Guest Blogger: Alexandra (Alex) Suchman
Games have long been part of the human experience.
Over tens of thousands of years, people have used games as a way to have fun, pass the time, or make tedious tasks more bearable. Who hasn’t played the old ‘counting license plates game’ on family road trips?
More recently, research has shown that games can be a valuable tool for learning purposes. Whether it’s acquiring and practicing new skills or increasing retention of new knowledge. Much of this research is focused on how games improve learning at the individual level. But games are also a great way for teams to learn and grow together! There are many different levels of learning and growth that can come from playing games with your colleagues, clients, collaborators, or any group with whom you communicate regularly.
When it comes to games in the workplace, having fun is just the tip of the iceberg. The deeper you go, the greater the potential impact for real change.
Games are a great way to spend time together and get to know one another outside of the pressures of work.
With the high stakes of tasks and deadlines suspended, we’re more able to relax, immerse ourselves in fun, and enjoy thinking about less-serious topics for a little while.
Example: Imagine you are playing a game of charades with your immediate team, and your boss has to act out being an elephant. In that silly moment, position titles and formal hierarchies don’t matter. Moreover, the whole team can simply laugh together and enjoy each others’ company in the moment.
Games create a shared experience for a group of people.
Shared experiences are the source of collective memories and reference points. These help team members better understand and communicate with one another. This, in turn, leads to a stronger team identity and higher levels of trust.
Example: In acting like the elephant, your boss makes a funny gesture to indicate that the elephant is hungry. That gesture becomes an inside joke within your team. Later on, you start using it to signal to one another when someone is taking a lunch break. Not only is the gesture an effective way of communicating, it also makes everyone smile as they remember the charades game.
Games give you insights into how people feel, think, and act.
Every game involves a task or set of tasks within a confined set of rules. When you play games at work with others, you can observe how different people feel, think, and act under the same circumstances. By pairing gameplay with reflective discussions about each person's unique experience within the game, you can learn about each other's strengths, motivators, areas for growth, problem-solving styles, and more. This information helps you better understand how to work and communicate with others successfully.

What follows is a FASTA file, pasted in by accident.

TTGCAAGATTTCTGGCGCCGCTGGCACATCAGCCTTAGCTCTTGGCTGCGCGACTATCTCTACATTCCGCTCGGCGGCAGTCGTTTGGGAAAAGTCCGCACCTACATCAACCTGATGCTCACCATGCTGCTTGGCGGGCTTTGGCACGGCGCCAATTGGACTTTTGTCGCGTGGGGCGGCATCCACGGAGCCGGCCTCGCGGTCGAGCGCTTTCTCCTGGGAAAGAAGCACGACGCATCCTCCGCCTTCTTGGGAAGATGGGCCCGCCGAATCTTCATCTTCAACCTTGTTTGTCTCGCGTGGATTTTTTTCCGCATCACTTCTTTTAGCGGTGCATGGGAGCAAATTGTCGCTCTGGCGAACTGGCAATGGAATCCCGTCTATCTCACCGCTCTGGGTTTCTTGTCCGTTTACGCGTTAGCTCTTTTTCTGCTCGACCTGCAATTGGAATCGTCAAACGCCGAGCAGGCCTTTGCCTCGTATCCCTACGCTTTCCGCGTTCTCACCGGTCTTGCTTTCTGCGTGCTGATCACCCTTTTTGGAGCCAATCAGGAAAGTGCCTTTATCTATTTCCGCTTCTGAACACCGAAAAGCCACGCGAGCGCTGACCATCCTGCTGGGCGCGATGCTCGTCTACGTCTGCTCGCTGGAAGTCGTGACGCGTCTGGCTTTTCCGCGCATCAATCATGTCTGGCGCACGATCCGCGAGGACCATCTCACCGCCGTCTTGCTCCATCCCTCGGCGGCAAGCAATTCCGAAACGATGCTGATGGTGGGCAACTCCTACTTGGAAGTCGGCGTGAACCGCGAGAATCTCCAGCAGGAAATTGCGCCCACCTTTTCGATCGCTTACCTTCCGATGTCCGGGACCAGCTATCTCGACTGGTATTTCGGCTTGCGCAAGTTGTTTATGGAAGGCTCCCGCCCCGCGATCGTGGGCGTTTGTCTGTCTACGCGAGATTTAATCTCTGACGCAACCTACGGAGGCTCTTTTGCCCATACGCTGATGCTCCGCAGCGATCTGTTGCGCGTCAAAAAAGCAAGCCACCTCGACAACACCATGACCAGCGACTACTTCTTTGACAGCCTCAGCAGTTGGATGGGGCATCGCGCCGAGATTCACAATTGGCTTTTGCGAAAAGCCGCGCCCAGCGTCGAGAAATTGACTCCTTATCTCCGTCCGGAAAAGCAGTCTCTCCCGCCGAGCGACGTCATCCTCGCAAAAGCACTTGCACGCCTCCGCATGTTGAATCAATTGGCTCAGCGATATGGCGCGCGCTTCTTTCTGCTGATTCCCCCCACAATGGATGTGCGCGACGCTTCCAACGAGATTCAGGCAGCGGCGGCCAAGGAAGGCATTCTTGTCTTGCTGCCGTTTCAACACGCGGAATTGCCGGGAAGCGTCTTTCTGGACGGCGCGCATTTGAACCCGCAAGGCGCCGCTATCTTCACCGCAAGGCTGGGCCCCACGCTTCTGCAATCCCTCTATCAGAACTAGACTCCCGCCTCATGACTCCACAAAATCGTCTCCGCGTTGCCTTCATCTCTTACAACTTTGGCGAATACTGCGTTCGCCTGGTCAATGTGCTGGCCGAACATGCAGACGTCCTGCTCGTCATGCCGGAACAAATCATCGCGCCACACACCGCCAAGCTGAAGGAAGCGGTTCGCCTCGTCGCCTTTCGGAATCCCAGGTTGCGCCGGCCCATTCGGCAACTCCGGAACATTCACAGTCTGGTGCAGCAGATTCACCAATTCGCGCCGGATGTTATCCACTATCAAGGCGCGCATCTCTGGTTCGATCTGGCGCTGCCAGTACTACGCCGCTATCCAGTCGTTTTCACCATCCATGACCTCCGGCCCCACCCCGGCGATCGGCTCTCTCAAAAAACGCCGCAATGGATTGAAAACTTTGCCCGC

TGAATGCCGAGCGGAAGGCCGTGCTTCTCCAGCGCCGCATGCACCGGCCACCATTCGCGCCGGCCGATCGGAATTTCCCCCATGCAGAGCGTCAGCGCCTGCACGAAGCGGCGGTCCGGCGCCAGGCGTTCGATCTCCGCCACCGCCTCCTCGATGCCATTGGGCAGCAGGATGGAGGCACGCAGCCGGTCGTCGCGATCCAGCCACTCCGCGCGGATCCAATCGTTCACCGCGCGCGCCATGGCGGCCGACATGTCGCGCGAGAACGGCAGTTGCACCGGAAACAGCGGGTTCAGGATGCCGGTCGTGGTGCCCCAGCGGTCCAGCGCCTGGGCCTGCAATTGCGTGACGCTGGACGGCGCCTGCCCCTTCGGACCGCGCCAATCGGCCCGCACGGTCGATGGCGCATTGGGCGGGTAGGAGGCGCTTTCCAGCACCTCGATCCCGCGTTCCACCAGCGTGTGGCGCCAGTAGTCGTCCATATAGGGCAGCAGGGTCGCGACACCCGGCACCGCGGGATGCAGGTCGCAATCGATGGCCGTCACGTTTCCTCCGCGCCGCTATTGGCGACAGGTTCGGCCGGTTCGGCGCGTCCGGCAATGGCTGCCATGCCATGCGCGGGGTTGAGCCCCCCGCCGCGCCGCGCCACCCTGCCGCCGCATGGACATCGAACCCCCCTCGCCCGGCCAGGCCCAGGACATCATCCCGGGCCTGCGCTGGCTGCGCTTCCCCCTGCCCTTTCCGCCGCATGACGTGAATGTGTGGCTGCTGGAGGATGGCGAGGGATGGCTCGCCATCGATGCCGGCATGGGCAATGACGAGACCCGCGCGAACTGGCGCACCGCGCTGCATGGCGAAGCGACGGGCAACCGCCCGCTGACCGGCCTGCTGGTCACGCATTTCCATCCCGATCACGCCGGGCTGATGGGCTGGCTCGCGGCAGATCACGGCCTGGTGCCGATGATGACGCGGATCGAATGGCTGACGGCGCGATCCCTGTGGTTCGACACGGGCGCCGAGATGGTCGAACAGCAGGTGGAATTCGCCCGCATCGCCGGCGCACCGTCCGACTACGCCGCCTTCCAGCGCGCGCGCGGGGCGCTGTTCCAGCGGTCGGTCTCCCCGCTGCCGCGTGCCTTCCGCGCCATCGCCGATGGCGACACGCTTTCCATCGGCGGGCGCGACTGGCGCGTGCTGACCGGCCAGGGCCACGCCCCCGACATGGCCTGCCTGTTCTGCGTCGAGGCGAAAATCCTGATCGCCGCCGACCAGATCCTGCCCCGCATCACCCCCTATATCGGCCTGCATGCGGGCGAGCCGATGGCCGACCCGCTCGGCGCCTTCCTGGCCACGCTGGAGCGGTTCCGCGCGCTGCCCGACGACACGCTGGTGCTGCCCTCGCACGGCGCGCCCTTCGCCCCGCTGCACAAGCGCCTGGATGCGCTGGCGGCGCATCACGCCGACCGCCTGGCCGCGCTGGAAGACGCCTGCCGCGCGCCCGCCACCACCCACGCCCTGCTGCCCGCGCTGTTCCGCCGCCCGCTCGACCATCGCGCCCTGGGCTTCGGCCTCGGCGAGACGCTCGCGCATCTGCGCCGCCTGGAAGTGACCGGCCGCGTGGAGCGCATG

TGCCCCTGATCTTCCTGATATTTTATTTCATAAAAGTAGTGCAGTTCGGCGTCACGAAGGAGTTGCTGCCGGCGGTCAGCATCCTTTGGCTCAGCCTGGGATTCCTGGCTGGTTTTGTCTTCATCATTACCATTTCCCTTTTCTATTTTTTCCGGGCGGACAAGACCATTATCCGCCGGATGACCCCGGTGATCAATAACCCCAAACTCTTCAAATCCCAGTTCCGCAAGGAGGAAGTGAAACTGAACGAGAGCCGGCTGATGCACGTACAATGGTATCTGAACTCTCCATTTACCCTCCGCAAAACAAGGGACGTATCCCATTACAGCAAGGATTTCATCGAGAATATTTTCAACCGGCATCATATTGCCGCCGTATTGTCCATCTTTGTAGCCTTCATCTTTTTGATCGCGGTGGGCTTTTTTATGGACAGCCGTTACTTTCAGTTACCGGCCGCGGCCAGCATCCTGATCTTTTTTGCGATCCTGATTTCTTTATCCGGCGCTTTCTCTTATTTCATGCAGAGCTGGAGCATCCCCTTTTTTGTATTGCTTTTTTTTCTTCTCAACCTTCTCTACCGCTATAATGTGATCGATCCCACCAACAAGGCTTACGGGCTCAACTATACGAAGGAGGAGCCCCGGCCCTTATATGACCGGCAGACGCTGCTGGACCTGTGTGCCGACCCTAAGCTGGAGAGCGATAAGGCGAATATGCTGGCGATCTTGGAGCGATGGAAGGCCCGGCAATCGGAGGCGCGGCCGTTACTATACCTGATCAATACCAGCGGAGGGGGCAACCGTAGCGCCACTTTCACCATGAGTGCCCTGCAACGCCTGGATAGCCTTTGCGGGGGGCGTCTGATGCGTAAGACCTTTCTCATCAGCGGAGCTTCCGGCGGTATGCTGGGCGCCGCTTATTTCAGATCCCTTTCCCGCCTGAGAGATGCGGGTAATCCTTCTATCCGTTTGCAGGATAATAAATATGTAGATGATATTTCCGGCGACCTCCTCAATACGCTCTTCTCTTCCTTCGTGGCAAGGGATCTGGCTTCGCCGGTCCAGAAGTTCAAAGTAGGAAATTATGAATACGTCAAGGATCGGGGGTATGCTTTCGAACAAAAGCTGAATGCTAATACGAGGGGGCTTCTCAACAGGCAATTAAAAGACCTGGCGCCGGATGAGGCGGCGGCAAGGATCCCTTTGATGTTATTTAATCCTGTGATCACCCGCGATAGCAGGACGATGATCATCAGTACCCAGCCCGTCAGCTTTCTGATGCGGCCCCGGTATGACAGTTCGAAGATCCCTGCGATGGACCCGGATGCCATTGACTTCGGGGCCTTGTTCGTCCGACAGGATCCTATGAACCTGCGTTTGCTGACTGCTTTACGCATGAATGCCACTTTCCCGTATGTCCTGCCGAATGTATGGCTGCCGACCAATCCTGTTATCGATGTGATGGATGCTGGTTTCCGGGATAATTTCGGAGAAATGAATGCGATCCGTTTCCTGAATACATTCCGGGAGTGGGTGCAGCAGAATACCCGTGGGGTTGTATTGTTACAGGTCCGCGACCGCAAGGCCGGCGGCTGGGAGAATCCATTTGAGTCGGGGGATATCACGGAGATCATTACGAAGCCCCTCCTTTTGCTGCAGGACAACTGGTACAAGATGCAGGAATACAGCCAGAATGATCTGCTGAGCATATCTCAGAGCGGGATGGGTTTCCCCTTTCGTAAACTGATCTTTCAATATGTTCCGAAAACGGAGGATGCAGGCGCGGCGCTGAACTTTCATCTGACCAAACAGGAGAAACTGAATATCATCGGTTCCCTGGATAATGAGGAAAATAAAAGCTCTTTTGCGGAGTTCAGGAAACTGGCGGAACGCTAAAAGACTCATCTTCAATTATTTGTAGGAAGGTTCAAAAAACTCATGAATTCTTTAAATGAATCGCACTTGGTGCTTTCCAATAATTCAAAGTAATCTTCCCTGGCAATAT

Example: One person on your team had never played charades before, and was confused by the directions at the beginning. After several people tried to explain the rules to him, he finally suggested that the group do a few practice rounds to observe and ask questions until he got the hang of it. A few rounds in, he was the star of the game. Now that you know this particular team member learns by observing, rather than hearing the instructions. In addition, you can make sure to use more experiential learning approaches when orienting him to new tasks or projects.
Games provide an opportunity to observe how a team works together.
Once you understand the characteristics and team dynamics at the individual level, you can zoom out and reflect on how the team as a whole performs within a game. How do the current team culture and work environment affect team performance? How do existing relationships, power dynamics, and perspectives show up during the game, for better or worse? In what way do they show up in real-life work situations? The team can use this information to build more mindful and supportive cultures and work environments.
Example: During charades, you noticed that the newer team members are reluctant to participate fully. They are deferring to more senior team members in trying to guess the words being acted out, and express they are embarrassed to volunteer to act words out because they don’t want to “look stupid” in front of their supervisors. You realize that this is the first time they’ve interacted with the team management outside of formal team meetings in the 3 months they’ve been on board. Although management considers the team to be very friendly and have an open-door culture, you realize that this culture characteristic is not always evident in practice. You decide to add 1:1 informal coffee chats with the team leaders as part of the new hire onboarding process.
With a keen eye toward self-awareness and reflection, games at work can be a meaningful learning and growth experience. For a list of games that can be played with remote teams, check out this list from MarieClaire.com.
To learn more about the value of play in the workplace and how to use games to build human-centered, resilient team cultures, please visit the Barometer XP website at https://www.barometerxp.com/.
About the Author
Alexandra (Alex) Suchman is CEO and Co-founder of Barometer XP, a company that creates games designed to spark insightful conversations about how team members can better communicate and collaborate toward shared goals. Alex leads game sessions that help individuals and teams explore self-awareness and make meaningful, sustainable culture changes.
Prior to Barometer XP, Alex founded AIS Collaborations, a consulting firm that helped small businesses reach new levels of success through simple systems, stronger organizing techniques, and better planning. She has an MPP from George Washington University, a BA in psychology from Colby College. Also she is certified as both a Project Management Professional (PMP) and DISC coach.